Another day of chaos as deeply divided Pan-African Parliament votes for new president

Chaos erupts in the Pan-African Parliament. (Screenshot via Parliament of the Republic of South Africa)

Chaos erupts in the Pan-African Parliament. (Screenshot via Parliament of the Republic of South Africa)

  • Southern African delegates are at loggerheads with their eastern and western counterparts.
  • Southern Africa is demanding a presidency on a rotational basis, while the eastern and western delegates want a vote-based system.
  • Dramatic scenes in the Pan-African Parliament are bad for the image of an institution still trying to maintain relevance, says one analyst.

Within minutes of starting the session meant to elect a new president, the Pan-African Parliament (PAP) erupted into more chaos on Tuesday. At the centre of it was a letter believed to be sent from the African Union to the PAP over reforming the contesting voting procedure.

For the second day in a row, the southern African delegation refused to go ahead with the vote, calling for a rotational presidency. Delegates from west and east Africa demanded that the vote go ahead.

“The ad-hoc committee hopes that today we members of parliament are going to conduct ourselves as we should and… continue because we are here, representing our respective countries, but also the people of Africa,” said committee chairperson Jaynet Kabila.

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The ad-hoc committee is charged with organising and managing the election.

“I do not agree with going ahead with these elections unless we follow what has been written to the clerk of this parliament,” said Zimbabwe’s Barbara Rwodzi, also a member of the ad-hoc committee.

Economic Freedom Fighters leader Julius Malema tried to rise on a point of order, but when Kabila refused to open the floor to debate, mayhem ensued. Rwodzi and Malema are two of the most vocal members of the southern Africa caucus.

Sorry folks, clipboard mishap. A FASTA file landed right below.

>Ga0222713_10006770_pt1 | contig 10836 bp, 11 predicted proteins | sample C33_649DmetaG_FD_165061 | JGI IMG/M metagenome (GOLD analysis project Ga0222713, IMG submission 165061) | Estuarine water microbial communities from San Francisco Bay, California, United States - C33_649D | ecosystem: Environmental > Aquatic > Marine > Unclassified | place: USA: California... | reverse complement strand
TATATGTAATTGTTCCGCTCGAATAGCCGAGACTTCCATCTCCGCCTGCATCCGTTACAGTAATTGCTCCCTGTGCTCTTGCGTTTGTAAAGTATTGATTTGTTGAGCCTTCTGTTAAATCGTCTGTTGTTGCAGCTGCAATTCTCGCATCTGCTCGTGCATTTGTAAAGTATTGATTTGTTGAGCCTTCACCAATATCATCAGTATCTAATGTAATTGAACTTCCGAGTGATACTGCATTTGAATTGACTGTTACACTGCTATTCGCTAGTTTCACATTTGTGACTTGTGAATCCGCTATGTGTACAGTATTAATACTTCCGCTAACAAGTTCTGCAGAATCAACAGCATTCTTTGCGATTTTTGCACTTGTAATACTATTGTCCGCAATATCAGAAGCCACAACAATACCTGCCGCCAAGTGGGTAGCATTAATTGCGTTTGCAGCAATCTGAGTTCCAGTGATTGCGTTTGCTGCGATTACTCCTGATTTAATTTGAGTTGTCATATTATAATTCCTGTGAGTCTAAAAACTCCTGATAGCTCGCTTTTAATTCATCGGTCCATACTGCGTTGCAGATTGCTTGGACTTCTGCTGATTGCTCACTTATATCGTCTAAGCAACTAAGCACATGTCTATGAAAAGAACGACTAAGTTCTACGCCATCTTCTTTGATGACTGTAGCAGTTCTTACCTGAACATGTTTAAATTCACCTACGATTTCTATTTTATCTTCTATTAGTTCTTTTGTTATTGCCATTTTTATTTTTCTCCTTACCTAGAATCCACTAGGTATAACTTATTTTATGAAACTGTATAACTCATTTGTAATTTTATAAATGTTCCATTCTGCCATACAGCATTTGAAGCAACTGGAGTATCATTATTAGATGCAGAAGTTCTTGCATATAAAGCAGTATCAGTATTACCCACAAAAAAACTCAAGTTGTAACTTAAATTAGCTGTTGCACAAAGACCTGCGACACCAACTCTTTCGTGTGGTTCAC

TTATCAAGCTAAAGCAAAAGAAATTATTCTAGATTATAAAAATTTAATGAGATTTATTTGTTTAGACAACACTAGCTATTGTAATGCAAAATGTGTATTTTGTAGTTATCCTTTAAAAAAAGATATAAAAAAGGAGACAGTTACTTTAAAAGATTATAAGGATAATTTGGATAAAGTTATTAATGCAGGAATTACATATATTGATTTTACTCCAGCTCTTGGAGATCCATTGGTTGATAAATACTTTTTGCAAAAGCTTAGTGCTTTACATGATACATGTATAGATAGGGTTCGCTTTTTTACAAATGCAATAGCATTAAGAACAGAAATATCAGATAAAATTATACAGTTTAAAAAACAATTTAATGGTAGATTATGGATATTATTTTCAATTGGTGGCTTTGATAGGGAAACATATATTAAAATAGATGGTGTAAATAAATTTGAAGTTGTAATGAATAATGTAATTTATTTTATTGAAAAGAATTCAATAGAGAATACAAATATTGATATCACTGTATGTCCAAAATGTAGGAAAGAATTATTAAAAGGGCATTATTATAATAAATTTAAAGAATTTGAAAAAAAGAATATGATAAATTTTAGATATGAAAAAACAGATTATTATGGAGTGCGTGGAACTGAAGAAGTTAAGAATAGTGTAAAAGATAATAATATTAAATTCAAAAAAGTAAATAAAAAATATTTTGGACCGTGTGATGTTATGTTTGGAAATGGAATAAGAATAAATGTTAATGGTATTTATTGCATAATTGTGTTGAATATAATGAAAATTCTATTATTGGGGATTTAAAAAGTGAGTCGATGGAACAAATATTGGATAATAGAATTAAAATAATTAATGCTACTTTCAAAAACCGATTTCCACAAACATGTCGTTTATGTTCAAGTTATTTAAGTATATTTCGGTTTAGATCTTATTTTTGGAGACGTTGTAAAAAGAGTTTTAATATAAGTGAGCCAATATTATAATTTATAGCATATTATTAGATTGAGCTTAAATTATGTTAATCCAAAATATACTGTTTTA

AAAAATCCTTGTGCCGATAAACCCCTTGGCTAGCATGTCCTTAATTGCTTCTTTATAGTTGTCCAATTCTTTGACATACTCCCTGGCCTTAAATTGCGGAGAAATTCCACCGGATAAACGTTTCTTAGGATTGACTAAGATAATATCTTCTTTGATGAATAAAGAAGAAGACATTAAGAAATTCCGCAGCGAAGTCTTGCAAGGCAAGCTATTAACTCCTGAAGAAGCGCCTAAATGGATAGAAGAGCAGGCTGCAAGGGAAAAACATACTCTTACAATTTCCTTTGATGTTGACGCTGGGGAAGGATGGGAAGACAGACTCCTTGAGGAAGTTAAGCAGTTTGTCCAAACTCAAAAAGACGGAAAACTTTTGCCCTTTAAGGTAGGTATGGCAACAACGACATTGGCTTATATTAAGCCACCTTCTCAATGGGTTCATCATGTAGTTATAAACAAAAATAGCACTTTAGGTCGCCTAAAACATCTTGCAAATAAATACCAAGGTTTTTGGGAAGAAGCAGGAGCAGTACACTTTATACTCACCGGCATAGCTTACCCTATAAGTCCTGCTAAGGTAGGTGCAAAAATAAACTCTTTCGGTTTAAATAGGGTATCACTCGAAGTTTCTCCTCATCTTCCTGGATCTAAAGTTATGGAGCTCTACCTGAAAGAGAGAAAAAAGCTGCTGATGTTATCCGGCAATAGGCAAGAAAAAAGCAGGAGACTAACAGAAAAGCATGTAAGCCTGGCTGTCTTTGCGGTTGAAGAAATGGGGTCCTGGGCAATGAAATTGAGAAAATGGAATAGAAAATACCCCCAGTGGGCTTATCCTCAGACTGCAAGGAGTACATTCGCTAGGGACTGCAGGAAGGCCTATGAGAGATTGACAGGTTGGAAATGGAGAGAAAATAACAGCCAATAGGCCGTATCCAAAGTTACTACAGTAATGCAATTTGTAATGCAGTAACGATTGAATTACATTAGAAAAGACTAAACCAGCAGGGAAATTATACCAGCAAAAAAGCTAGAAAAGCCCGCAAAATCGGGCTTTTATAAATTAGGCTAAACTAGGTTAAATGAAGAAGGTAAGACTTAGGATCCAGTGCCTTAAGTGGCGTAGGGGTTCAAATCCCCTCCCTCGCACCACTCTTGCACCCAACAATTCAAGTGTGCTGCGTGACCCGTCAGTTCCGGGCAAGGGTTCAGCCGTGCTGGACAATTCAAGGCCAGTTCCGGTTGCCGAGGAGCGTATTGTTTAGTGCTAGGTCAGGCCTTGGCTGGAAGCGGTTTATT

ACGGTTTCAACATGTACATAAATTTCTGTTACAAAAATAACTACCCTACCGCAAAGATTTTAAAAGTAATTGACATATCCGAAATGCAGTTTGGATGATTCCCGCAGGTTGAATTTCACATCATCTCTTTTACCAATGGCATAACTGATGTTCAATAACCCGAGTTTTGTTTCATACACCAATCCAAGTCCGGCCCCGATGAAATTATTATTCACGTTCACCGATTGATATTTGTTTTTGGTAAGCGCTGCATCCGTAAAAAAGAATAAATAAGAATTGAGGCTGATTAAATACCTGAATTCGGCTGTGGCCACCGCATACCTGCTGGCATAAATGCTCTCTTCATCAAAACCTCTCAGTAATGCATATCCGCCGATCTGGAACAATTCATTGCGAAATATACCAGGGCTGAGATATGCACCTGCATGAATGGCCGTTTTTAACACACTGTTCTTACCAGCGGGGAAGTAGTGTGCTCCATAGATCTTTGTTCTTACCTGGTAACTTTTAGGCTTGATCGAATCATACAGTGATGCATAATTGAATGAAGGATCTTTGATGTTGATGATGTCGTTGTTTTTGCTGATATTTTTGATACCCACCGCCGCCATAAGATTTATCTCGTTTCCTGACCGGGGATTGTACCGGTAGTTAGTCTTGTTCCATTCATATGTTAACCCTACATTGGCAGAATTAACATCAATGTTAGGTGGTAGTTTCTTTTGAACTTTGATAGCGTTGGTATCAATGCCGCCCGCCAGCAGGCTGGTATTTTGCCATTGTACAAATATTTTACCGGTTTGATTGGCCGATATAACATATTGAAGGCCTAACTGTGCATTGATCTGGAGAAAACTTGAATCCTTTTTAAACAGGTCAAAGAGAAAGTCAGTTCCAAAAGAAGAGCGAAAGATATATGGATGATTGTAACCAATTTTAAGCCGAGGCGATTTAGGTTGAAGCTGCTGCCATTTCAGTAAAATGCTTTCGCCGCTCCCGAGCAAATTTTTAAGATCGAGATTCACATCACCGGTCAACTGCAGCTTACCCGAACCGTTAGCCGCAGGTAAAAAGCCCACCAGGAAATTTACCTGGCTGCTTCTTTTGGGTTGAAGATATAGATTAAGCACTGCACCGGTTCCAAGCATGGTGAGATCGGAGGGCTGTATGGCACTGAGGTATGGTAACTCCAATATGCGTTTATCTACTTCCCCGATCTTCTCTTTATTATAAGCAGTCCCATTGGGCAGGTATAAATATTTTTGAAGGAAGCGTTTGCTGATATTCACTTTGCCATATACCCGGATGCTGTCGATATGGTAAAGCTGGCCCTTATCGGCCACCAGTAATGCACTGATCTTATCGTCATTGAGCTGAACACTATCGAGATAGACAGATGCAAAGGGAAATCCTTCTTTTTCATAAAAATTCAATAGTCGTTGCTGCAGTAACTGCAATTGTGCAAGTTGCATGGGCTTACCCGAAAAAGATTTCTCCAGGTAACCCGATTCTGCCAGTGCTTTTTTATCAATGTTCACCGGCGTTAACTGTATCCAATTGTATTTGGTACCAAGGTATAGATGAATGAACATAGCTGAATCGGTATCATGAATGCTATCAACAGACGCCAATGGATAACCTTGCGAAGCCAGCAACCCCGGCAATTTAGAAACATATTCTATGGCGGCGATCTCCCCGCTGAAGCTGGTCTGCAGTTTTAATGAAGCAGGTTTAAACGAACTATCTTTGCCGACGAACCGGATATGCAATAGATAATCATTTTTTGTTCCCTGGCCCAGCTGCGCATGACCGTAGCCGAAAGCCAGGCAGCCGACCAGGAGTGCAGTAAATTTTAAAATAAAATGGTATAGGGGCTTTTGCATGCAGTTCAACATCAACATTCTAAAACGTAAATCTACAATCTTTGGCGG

MPs left their seats, fighting over the podium. At one point, several MPS were all trying to grab the mic off the speaker’s podium. They pushed and shoved each other around the dais and would not take their seats. When Namibia’s McHenry Venaani tried to read the letter in question, he was shouted down.

The fourth ordinary session of the continental body has been marked by deep division between regional blocs vying for the coveted position of president. The PAP is led by a bureau, which consists of a president and four vice presidents, each representing a geographical region.

The southern African caucus, of which South Africa is a member, is calling for a rotational presidency, which will give each region a fair chance. The southern and north African blocs are outnumbered by the east, west and central blocs, meaning a weakened position in a system that relies on the number of votes to secure the presidency.

On Monday, heated exchanges in the assembly led to outright violence, and a failure to hold an election.

African National Congress chief whip Pemmy Majodiena threatened to lay charges of gender-based violence against Senegalese politician Djibril War. He later apologised on live television to Majodiena.

Regional divisions